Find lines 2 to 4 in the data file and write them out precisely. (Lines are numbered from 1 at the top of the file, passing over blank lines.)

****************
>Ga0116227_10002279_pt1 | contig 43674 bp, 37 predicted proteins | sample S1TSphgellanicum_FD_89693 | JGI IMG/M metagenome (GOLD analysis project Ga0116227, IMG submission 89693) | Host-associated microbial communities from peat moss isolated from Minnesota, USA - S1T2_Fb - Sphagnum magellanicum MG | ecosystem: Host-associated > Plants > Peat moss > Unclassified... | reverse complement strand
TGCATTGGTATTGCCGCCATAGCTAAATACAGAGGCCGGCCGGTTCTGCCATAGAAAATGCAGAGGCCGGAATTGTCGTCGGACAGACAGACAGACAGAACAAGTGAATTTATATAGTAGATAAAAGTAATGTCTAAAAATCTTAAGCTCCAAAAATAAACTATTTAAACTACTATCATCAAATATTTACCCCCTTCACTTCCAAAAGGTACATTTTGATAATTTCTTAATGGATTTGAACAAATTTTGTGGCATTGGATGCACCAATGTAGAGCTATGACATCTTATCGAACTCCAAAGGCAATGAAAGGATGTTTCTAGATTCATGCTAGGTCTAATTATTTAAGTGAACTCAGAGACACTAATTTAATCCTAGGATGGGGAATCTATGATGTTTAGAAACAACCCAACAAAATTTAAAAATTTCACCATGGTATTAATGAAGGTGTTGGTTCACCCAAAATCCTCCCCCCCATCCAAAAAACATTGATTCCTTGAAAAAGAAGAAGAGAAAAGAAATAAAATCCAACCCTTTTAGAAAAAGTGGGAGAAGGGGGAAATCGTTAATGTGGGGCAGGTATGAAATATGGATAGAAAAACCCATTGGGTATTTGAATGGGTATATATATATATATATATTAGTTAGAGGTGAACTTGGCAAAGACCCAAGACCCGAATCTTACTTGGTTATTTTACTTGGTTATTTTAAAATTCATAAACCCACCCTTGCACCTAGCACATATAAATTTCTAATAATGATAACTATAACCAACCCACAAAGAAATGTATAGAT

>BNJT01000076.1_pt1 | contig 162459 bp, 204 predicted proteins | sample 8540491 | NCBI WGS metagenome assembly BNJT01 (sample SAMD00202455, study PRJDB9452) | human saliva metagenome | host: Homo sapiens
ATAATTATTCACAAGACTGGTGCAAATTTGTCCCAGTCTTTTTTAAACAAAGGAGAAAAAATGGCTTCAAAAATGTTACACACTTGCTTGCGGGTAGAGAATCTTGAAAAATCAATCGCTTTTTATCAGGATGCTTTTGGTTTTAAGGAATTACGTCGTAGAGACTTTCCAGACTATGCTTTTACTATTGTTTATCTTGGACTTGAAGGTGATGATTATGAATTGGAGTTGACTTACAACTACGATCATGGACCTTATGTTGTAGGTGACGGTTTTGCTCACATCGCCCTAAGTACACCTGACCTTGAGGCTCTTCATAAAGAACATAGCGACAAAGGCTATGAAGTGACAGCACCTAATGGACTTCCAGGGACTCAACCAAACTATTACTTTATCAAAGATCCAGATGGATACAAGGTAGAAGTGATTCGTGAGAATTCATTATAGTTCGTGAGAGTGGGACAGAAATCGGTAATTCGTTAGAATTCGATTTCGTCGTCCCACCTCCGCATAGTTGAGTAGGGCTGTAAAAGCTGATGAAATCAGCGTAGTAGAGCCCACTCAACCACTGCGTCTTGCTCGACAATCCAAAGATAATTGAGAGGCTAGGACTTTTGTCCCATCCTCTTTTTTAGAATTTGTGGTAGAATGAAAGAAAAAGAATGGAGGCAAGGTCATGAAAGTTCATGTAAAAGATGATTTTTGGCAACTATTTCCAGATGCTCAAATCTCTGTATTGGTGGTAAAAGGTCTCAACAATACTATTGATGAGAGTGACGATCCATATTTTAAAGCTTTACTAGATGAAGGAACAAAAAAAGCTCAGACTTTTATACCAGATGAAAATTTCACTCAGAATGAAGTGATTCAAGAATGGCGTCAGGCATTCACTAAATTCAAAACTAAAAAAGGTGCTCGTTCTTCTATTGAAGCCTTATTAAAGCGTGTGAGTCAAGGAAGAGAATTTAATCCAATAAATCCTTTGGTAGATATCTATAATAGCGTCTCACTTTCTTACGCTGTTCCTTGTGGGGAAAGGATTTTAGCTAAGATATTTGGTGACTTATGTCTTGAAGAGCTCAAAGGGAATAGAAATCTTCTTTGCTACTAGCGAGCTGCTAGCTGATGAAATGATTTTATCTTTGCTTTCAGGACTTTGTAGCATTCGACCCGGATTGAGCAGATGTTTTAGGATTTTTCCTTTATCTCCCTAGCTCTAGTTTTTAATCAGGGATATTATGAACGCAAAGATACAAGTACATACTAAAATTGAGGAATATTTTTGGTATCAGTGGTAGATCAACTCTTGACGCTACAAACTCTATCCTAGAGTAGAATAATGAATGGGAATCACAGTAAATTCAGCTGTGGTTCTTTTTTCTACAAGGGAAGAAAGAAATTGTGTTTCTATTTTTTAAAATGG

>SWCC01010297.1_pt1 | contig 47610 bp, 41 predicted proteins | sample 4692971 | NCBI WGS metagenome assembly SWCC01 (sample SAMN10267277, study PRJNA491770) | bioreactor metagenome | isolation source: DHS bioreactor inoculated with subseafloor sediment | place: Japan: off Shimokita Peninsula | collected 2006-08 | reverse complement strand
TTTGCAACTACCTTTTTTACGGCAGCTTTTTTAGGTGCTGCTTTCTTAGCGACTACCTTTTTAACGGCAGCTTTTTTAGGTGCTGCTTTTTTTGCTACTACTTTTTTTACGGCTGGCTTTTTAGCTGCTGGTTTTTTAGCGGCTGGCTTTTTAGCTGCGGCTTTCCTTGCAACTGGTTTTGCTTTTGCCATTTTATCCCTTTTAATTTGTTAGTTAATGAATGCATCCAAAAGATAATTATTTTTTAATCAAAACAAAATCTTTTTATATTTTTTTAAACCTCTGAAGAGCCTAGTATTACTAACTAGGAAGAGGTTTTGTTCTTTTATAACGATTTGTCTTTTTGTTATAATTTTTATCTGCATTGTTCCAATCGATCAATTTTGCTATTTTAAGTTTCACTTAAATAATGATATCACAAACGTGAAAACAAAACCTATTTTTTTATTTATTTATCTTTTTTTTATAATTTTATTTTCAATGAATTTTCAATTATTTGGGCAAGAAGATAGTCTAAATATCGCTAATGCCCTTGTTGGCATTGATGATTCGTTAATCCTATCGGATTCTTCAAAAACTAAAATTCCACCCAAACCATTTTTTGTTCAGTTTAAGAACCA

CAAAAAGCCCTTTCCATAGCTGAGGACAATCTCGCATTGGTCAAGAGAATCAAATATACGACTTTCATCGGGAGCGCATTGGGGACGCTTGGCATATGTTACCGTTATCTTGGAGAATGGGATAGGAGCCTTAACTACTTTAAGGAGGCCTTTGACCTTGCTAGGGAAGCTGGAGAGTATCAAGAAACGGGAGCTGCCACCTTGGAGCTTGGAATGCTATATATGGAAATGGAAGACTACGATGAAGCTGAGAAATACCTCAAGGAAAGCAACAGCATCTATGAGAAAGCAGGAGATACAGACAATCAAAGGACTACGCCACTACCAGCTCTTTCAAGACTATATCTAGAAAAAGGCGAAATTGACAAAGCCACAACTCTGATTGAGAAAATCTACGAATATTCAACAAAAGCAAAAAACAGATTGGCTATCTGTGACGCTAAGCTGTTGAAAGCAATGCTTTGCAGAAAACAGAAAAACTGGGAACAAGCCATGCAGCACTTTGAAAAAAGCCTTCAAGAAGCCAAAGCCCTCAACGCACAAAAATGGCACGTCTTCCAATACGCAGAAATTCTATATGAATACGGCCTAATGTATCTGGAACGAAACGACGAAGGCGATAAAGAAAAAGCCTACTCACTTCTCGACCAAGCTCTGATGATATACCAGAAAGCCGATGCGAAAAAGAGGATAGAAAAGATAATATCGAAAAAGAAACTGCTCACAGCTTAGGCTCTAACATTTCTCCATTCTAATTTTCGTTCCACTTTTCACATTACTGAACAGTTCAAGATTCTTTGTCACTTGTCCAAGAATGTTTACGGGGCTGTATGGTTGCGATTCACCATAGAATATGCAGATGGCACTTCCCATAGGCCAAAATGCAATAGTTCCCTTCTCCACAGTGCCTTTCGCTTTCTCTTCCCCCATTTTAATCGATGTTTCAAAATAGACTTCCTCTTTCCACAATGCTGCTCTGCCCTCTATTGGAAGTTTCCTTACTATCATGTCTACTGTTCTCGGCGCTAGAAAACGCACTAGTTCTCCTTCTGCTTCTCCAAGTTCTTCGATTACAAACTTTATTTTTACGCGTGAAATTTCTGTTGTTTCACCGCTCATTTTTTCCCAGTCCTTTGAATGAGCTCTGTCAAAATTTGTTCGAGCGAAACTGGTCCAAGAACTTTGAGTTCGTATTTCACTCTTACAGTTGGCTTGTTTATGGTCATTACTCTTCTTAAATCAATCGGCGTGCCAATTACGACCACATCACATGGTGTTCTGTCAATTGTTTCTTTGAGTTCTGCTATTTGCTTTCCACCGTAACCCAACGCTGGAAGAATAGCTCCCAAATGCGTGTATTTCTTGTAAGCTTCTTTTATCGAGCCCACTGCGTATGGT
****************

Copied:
TGCATTGGTATTGCCGCCATAGCTAAATACAGAGGCCGGCCGGTTCTGCCATAGAAAATGCAGAGGCCGGAATTGTCGTCGGACAGACAGACAGACAGAACAAGTGAATTTATATAGTAGATAAAAGTAATGTCTAAAAATCTTAAGCTCCAAAAATAAACTATTTAAACTACTATCATCAAATATTTACCCCCTTCACTTCCAAAAGGTACATTTTGATAATTTCTTAATGGATTTGAACAAATTTTGTGGCATTGGATGCACCAATGTAGAGCTATGACATCTTATCGAACTCCAAAGGCAATGAAAGGATGTTTCTAGATTCATGCTAGGTCTAATTATTTAAGTGAACTCAGAGACACTAATTTAATCCTAGGATGGGGAATCTATGATGTTTAGAAACAACCCAACAAAATTTAAAAATTTCACCATGGTATTAATGAAGGTGTTGGTTCACCCAAAATCCTCCCCCCCATCCAAAAAACATTGATTCCTTGAAAAAGAAGAAGAGAAAAGAAATAAAATCCAACCCTTTTAGAAAAAGTGGGAGAAGGGGGAAATCGTTAATGTGGGGCAGGTATGAAATATGGATAGAAAAACCCATTGGGTATTTGAATGGGTATATATATATATATATATTAGTTAGAGGTGAACTTGGCAAAGACCCAAGACCCGAATCTTACTTGGTTATTTTACTTGGTTATTTTAAAATTCATAAACCCACCCTTGCACCTAGCACATATAAATTTCTAATAATGATAACTATAACCAACCCACAAAGAAATGTATAGAT

>BNJT01000076.1_pt1 | contig 162459 bp, 204 predicted proteins | sample 8540491 | NCBI WGS metagenome assembly BNJT01 (sample SAMD00202455, study PRJDB9452) | human saliva metagenome | host: Homo sapiens
ATAATTATTCACAAGACTGGTGCAAATTTGTCCCAGTCTTTTTTAAACAAAGGAGAAAAAATGGCTTCAAAAATGTTACACACTTGCTTGCGGGTAGAGAATCTTGAAAAATCAATCGCTTTTTATCAGGATGCTTTTGGTTTTAAGGAATTACGTCGTAGAGACTTTCCAGACTATGCTTTTACTATTGTTTATCTTGGACTTGAAGGTGATGATTATGAATTGGAGTTGACTTACAACTACGATCATGGACCTTATGTTGTAGGTGACGGTTTTGCTCACATCGCCCTAAGTACACCTGACCTTGAGGCTCTTCATAAAGAACATAGCGACAAAGGCTATGAAGTGACAGCACCTAATGGACTTCCAGGGACTCAACCAAACTATTACTTTATCAAAGATCCAGATGGATACAAGGTAGAAGTGATTCGTGAGAATTCATTATAGTTCGTGAGAGTGGGACAGAAATCGGTAATTCGTTAGAATTCGATTTCGTCGTCCCACCTCCGCATAGTTGAGTAGGGCTGTAAAAGCTGATGAAATCAGCGTAGTAGAGCCCACTCAACCACTGCGTCTTGCTCGACAATCCAAAGATAATTGAGAGGCTAGGACTTTTGTCCCATCCTCTTTTTTAGAATTTGTGGTAGAATGAAAGAAAAAGAATGGAGGCAAGGTCATGAAAGTTCATGTAAAAGATGATTTTTGGCAACTATTTCCAGATGCTCAAATCTCTGTATTGGTGGTAAAAGGTCTCAACAATACTATTGATGAGAGTGACGATCCATATTTTAAAGCTTTACTAGATGAAGGAACAAAAAAAGCTCAGACTTTTATACCAGATGAAAATTTCACTCAGAATGAAGTGATTCAAGAATGGCGTCAGGCATTCACTAAATTCAAAACTAAAAAAGGTGCTCGTTCTTCTATTGAAGCCTTATTAAAGCGTGTGAGTCAAGGAAGAGAATTTAATCCAATAAATCCTTTGGTAGATATCTATAATAGCGTCTCACTTTCTTACGCTGTTCCTTGTGGGGAAAGGATTTTAGCTAAGATATTTGGTGACTTATGTCTTGAAGAGCTCAAAGGGAATAGAAATCTTCTTTGCTACTAGCGAGCTGCTAGCTGATGAAATGATTTTATCTTTGCTTTCAGGACTTTGTAGCATTCGACCCGGATTGAGCAGATGTTTTAGGATTTTTCCTTTATCTCCCTAGCTCTAGTTTTTAATCAGGGATATTATGAACGCAAAGATACAAGTACATACTAAAATTGAGGAATATTTTTGGTATCAGTGGTAGATCAACTCTTGACGCTACAAACTCTATCCTAGAGTAGAATAATGAATGGGAATCACAGTAAATTCAGCTGTGGTTCTTTTTTCTACAAGGGAAGAAAGAAATTGTGTTTCTATTTTTTAAAATGG